CMS Updates Guidance on Healthcare Worker and Visitor Entry

Regulation | March 24, 2020 | by Jodi Eyigor

CMS has released additional guidance related to visitors and healthcare workers in licensed providers.

In a memo on March 23, CMS announced re-prioritization of survey activities for all CMS-licensed provider types and released additional guidance related to visitors and healthcare workers in licensed providers. Analysis of the survey re-prioritization guidance can be found here. Visitor and healthcare worker guidance follows below. Visitor guidance applies to non-nursing home settings to include inpatient hospice and intermediate care facilities for individuals with developmental disabilities (ICF/IDD). Healthcare worker guidance applies to all provider types including nursing homes.

Visitor Guidance (Non-Nursing Homes)

Visitors and residents/patients should be screened for and restricted according to the following:

  • Fever or symptoms of a respiratory infection such as cough or sore throat.
  • International travel within the last 14 days to CDC Level 3 risk countries. For information on restricted countries visit: https://www.cdc.gov/coronavirus/2019-ncov/travelers/index.html
  • Contact with someone with known or suspected COVID-19 in the past 14 days.

Visitors with fever, cough, sore throat, body aches, or running nose or visitors who are not following infection control guidance should also be restricted. Facilities should screen and limit visitors with recent trips on cruise ships (last 30 days) or international travel to certain countries (last 14 days). Other limitations may include restricting the number of visitors per patient, limiting visitors to only those that provide assistance to the patient, or limiting visitors under a certain age.

Facilities should limit entry points for all visitors and/or establish alternative sites for screening prior to entry. Facilities should provide signage at entrances for screening individuals, provide temperature checks / ask about fever, and encourage frequent hand washing and use of hand sanitizer before entering the facility and before and after entering patient rooms. Facilities should instruct visitors to limit their movement within the facility (e.g., reduce walking the halls, trips to cafeteria, etc.) and consider closing common visiting areas and encouraging patients to visit with loved ones in their patient rooms.

Healthcare workers providing care in a home setting should provide education on infection control procedures and COVID-19, as well as maintaining clean equipment and supplies to minimize surface transmission risks.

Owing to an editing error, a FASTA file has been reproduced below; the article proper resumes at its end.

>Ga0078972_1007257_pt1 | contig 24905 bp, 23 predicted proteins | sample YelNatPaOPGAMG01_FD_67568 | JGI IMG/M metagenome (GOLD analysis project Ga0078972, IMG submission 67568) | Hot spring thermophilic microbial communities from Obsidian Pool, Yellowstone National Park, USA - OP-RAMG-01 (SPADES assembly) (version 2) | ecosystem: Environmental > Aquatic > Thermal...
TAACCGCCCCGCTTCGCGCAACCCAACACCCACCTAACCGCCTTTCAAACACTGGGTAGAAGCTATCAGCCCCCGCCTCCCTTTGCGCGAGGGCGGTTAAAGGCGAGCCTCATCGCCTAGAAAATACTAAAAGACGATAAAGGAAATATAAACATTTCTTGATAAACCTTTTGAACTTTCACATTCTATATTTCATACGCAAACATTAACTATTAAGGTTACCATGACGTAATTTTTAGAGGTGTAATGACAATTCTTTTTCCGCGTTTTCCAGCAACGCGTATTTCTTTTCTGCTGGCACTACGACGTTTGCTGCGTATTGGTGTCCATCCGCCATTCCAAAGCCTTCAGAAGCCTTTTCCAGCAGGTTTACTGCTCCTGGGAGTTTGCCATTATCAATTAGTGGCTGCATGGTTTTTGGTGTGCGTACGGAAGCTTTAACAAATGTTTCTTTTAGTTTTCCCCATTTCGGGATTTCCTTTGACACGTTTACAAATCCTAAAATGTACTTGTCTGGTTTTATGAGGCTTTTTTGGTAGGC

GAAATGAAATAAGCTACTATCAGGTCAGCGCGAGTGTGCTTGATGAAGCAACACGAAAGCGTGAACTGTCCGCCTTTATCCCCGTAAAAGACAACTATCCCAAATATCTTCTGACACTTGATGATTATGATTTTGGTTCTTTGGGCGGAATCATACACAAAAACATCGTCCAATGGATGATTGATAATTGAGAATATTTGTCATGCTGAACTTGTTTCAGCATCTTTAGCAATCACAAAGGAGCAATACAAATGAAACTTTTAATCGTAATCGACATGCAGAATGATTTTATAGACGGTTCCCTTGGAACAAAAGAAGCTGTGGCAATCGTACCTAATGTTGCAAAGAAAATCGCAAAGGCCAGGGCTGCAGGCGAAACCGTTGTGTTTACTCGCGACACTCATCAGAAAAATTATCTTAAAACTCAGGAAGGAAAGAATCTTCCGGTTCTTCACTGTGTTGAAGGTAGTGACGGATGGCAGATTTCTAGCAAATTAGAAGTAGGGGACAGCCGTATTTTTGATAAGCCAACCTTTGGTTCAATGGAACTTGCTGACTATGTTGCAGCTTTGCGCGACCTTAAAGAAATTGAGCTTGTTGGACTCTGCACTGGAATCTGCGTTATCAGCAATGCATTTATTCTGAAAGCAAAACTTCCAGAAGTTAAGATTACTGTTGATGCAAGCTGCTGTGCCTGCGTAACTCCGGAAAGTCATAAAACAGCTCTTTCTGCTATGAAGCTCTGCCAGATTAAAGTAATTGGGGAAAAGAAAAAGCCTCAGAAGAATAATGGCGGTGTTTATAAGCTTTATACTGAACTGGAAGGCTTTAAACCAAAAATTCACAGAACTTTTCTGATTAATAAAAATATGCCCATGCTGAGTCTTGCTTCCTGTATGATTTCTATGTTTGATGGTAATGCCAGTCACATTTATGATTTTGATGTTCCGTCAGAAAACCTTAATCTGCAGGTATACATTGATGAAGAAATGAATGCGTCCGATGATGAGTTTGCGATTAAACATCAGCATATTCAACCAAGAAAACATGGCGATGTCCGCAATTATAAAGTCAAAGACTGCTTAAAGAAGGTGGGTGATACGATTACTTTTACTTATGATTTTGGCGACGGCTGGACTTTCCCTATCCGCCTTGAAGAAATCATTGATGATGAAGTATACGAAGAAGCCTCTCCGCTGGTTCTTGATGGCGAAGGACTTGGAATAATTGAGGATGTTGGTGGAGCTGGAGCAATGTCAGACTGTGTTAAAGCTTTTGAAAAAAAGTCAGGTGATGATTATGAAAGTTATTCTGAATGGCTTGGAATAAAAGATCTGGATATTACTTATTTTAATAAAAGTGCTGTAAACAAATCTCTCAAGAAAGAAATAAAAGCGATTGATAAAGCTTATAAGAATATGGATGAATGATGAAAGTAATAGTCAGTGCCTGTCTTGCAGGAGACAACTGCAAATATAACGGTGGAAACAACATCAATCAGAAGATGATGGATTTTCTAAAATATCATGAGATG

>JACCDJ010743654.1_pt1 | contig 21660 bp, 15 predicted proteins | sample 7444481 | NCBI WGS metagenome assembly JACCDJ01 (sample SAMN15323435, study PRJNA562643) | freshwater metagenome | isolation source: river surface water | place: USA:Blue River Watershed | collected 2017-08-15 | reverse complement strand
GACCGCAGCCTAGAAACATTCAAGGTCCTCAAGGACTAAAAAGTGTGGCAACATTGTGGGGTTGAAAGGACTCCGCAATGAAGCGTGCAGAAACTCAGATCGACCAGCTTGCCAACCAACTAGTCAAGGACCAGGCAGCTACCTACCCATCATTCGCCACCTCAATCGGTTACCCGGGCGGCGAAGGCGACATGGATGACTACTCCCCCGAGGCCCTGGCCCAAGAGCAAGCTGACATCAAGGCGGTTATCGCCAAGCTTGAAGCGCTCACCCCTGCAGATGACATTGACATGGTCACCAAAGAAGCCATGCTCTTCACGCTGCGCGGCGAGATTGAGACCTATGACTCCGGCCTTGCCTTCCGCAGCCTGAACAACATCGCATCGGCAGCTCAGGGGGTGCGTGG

Healthcare Worker Access

Earlier guidance on visitor restriction has resulted in healthcare workers being unnecessarily restricted from entering healthcare facilities. CMS has clarified that healthcare workers who are appropriately wearing PPE and who have not been restricted access due to screening must be allowed to enter the facility to provide services to the patient. The type of screening conducted is relative to the provider type. The screening outlined above applies to provider types that are not long-term care facilities. For guidance on screening in nursing homes, refer to CMS memo QSO-20-14-NH REVISED.

What This All Means for Providers

All LeadingAge-member providers should now be enacting protective measures including considering some type of screening of visitors to their settings. Inpatient hospices and ICF/IDD should screen according to the guidance above. Affordable housing, assisted living, and life plan communities should follow this CDC guidance. Nursing homes must continue to adhere to CMS guidance as well as applicable CDC guidance.

We note that for many settings including nursing homes, CMS and CDC are no longer recommending to screen for exposure to a person who has been confirmed or suspected with COVID-19. This is important to note, as it has implications for healthcare worker entry. A facility must be screening according to the appropriate guidance and permitting entry to healthcare workers who pass the screen and are appropriately wearing PPE. For example, nursing homes must allow entry for hospice workers who are appropriately wearing PPE and who have no fever or active respiratory symptoms. LeadingAge recommends providers coordinate with one another to strategize ways to minimize transmission risks while ensuring residents have access to services.